April 25, 2012
"In 2011, we were witnessing (and participating) in a series of shattering events, from the Arab Spring to the Occupy Wall Street movements, from the UK suburban protests to Breivik's ideological madness. 2011 was thus the year of dreaming dangerously, in both directions: there were emancipatory dreams mobilizing protesters in New York, on Tahir Square, in London and Athens--and there were the obscure destructive dreams propelling Breivik and other racist populists all around Europe.
What is the meaning of these explosions? Do they have a common root?"
--Slavoj Žižek, Spring 2012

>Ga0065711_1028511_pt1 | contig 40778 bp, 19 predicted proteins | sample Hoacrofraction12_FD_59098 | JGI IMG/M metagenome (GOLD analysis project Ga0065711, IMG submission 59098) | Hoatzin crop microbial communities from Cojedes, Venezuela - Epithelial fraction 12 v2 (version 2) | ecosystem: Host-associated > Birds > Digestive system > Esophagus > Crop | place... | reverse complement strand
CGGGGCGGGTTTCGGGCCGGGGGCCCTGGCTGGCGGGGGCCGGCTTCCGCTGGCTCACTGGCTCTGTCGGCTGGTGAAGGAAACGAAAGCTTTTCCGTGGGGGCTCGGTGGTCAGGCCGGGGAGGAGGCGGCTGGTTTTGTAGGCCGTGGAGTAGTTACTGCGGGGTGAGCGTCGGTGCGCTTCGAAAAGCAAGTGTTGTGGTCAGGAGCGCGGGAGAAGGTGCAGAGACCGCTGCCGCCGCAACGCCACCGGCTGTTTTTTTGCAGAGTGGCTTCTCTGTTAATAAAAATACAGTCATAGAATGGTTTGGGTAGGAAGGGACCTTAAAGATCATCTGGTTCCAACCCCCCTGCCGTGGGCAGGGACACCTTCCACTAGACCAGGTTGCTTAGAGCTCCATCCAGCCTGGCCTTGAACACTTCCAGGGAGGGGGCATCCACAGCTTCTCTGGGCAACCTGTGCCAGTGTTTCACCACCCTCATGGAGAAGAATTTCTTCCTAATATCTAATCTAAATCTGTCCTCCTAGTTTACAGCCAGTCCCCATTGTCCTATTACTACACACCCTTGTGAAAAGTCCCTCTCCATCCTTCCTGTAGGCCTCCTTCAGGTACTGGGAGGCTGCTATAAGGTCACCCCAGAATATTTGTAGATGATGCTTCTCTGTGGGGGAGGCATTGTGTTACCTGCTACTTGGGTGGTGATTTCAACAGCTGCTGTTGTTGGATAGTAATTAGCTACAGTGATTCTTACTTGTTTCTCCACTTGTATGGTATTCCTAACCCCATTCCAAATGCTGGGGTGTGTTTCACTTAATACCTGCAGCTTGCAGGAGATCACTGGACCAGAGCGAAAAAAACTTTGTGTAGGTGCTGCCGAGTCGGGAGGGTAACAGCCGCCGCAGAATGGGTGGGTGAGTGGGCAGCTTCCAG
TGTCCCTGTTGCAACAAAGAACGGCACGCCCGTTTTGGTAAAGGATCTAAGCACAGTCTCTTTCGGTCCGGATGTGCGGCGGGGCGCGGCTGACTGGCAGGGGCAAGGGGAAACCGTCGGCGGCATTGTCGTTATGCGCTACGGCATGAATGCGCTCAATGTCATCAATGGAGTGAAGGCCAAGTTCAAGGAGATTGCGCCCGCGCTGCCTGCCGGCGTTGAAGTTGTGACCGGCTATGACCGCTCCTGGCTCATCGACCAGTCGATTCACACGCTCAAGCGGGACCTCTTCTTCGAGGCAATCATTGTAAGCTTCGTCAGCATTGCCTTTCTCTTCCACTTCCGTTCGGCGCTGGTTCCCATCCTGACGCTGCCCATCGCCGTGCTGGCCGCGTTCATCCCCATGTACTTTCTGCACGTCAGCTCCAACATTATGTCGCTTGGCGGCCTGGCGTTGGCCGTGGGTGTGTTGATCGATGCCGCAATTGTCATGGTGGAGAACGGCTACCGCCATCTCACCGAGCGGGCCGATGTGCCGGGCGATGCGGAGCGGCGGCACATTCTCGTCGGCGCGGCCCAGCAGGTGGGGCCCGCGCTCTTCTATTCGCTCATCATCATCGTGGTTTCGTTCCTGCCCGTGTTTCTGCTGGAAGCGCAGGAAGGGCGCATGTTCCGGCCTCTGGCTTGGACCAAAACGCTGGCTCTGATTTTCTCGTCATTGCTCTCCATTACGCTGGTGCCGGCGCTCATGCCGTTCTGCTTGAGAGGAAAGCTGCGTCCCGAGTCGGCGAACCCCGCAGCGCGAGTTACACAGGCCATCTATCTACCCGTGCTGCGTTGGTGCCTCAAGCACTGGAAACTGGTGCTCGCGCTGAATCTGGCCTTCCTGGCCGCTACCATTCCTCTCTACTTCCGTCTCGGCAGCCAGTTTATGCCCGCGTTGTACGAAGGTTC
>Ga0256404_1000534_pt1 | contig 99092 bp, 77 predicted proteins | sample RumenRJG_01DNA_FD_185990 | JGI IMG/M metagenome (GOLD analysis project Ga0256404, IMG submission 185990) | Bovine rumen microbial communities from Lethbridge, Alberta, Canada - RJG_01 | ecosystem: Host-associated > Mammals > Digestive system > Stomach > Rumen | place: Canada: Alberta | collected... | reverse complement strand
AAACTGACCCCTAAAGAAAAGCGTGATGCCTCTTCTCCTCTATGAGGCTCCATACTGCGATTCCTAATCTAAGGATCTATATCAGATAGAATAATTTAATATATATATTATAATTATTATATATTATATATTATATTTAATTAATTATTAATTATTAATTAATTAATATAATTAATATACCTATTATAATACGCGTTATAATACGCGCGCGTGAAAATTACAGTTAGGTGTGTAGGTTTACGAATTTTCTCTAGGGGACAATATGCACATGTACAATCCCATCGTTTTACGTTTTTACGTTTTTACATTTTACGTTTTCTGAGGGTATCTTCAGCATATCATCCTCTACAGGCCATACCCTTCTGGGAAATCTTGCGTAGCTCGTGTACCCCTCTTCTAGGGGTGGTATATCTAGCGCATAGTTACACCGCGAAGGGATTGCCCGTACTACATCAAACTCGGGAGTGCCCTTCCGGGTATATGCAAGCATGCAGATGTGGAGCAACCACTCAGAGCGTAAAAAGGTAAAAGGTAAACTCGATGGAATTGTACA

Slavoj Žižek, everyone’s favorite Slovenian cultural theorist and philosopher, is a senior researcher at the Institute of Sociology at the University of Ljubljana, as well as an international director of the Birkbeck Institute for the Humanities in London. He has described himself as a Hegelian philosopher, a Lacanian psychoanalyst, a Christian atheist, and a Communist political activist, which he sees as four parts of the same cause. His books include First as Tragedy, Then as Farce; Iraq: The Borrowed Kettle; In Defense of Lost Causes; Living in the End Times; Less Than Nothing: Hegel and the Shadow of Dialectical Materialism; and God in Pain: Inversions of Apocalypse (co-authored with Boris Gunjevic). Žižek has appeared LIVE from the NYPL three times before: to debate Bernard Henry Lévy, deliver a presentation on “Hollywood as an Ideological Machine," and lecture on the topic of “God Without the Sacred." He has been the subject of several documentaries, including The Pervert’s Guide to Cinema, perhaps the only film to analyze both The Matrix and Freudian penis envy.
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